Plant Community Dynamics in the Great Basin: Long-Term and Broad Scale Change in Wooded Shrublands
AdvisorLeger, Elizabeth A.
Environmental and Natural Resource Sciences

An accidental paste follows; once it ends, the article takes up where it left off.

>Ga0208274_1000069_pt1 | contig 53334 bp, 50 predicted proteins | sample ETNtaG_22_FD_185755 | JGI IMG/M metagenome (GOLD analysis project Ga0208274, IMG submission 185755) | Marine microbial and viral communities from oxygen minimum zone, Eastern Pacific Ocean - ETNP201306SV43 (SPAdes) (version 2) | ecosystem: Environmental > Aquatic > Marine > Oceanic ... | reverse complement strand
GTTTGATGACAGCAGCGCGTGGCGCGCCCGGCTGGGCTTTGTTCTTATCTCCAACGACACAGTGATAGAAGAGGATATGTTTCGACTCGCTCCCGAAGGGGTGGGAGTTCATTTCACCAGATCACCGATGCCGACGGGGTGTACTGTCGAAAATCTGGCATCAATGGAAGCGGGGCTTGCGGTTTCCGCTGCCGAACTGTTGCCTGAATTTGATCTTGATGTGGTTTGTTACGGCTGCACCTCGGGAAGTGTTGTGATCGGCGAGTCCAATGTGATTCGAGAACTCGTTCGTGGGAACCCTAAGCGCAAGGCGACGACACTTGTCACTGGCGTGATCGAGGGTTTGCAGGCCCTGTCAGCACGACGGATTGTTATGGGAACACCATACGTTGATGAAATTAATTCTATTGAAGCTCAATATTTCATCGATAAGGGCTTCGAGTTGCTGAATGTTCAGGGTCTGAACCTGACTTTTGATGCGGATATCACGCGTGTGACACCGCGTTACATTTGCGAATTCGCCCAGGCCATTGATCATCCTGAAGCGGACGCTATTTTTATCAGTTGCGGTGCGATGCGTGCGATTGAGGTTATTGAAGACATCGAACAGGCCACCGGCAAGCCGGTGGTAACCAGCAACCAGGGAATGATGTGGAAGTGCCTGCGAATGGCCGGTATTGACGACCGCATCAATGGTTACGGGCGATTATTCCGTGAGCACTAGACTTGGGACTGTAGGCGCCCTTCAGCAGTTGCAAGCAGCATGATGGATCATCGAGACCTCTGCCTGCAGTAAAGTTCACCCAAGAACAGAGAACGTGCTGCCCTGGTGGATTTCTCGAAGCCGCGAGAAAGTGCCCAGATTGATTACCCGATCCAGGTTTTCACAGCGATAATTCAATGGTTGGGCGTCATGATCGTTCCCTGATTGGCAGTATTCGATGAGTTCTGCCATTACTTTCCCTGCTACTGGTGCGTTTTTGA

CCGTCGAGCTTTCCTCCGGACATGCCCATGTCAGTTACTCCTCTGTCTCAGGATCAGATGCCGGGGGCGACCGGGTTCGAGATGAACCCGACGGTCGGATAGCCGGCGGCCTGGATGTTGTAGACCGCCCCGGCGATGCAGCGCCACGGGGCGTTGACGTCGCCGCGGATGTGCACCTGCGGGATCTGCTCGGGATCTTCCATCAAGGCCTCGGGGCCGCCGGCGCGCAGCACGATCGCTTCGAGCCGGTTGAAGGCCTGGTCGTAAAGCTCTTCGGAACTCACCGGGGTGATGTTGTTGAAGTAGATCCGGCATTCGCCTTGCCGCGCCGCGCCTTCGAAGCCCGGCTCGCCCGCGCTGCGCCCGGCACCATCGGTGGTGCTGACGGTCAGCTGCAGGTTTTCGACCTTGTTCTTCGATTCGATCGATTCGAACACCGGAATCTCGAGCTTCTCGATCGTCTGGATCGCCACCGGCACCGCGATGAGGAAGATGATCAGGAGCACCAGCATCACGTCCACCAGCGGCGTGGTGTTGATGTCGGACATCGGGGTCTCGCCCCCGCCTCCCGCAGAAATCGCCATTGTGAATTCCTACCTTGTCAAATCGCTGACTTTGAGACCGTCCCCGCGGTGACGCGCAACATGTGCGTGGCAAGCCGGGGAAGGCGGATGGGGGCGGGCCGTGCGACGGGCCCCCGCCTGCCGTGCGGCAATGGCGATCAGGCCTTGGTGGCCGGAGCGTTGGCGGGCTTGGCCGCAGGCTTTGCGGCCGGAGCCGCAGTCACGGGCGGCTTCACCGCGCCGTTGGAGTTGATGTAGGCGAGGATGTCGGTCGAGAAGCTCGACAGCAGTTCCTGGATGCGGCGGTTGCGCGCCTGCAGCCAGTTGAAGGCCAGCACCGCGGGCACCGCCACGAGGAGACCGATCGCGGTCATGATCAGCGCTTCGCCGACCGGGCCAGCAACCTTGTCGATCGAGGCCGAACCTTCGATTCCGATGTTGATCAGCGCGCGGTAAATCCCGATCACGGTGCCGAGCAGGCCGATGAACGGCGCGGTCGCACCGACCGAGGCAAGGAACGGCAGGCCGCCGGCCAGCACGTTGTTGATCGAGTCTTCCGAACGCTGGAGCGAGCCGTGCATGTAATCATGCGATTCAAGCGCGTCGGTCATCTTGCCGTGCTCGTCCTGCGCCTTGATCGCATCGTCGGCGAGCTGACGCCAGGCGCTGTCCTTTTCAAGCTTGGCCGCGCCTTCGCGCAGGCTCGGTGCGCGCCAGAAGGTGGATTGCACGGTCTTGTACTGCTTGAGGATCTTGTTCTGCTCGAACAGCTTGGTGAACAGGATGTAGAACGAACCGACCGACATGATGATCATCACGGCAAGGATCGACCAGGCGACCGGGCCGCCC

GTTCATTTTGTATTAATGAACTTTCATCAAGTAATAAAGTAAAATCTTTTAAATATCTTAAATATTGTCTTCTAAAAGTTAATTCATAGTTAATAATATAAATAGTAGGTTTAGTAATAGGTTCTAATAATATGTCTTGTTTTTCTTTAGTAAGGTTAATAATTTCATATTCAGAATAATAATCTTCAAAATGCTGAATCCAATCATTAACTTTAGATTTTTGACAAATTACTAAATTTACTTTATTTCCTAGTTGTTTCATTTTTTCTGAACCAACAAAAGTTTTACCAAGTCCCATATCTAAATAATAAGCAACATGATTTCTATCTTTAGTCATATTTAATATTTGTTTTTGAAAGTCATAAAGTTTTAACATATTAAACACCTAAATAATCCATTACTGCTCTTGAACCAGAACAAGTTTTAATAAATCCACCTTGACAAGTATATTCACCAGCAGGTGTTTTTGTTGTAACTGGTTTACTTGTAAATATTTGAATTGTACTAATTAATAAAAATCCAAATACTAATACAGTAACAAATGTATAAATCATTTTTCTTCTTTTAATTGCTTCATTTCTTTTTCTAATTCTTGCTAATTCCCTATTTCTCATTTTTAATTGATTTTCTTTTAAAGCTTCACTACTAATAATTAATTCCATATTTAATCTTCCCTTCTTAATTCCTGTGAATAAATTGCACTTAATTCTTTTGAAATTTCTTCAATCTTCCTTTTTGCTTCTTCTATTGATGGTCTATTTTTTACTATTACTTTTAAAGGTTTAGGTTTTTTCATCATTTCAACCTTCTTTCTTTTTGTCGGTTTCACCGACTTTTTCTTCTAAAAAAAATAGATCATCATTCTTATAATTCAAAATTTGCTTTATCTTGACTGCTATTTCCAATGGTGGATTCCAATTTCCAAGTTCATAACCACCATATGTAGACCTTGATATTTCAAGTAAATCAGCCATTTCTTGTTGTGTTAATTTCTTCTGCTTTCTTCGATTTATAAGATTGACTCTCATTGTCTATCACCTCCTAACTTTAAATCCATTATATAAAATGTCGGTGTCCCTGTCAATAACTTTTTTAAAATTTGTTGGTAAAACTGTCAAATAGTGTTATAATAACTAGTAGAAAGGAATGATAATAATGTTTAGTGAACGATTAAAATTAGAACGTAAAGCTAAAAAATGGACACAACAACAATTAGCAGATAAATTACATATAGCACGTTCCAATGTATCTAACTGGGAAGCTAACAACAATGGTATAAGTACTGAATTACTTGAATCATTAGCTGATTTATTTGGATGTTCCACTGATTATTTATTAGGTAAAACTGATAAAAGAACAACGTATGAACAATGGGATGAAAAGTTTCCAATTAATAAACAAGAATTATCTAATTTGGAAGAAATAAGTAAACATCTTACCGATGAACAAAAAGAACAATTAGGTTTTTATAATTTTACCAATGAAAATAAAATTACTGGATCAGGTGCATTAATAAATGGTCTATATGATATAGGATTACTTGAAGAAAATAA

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Expansion of native pinyon-juniper (Pinus monophylla-Juniperus osteosperma) woodlands can decrease shrub and herbaceous cover in the Intermountain West, affecting habitat quality and biodiversity. Changes in the range and cover of other plant communities, including forbs and invasive grasses, are also occurring. Removing woodlands in former sagebrush ecosystems has a long management history, with interest in understory plant community responses. We revisited a restoration site in western Nevada, 32 years after tree thinning treatments had occurred, and conducted vegetation measurements within historic treatment plots. Our findings suggest tree thinning and removal can increase shrub and perennial grass cover, but tree recolonization over the long-term is possible. We also used vegetation data repeatedly collected at unmanipulated monitoring plots to calculate change in foliar and litter cover during 2011-2017. Increases in pinyon-juniper dominance influenced decreases in foliar cover of shrubs and sage-grouse preferred forbs, and litter cover of all types increased significantly.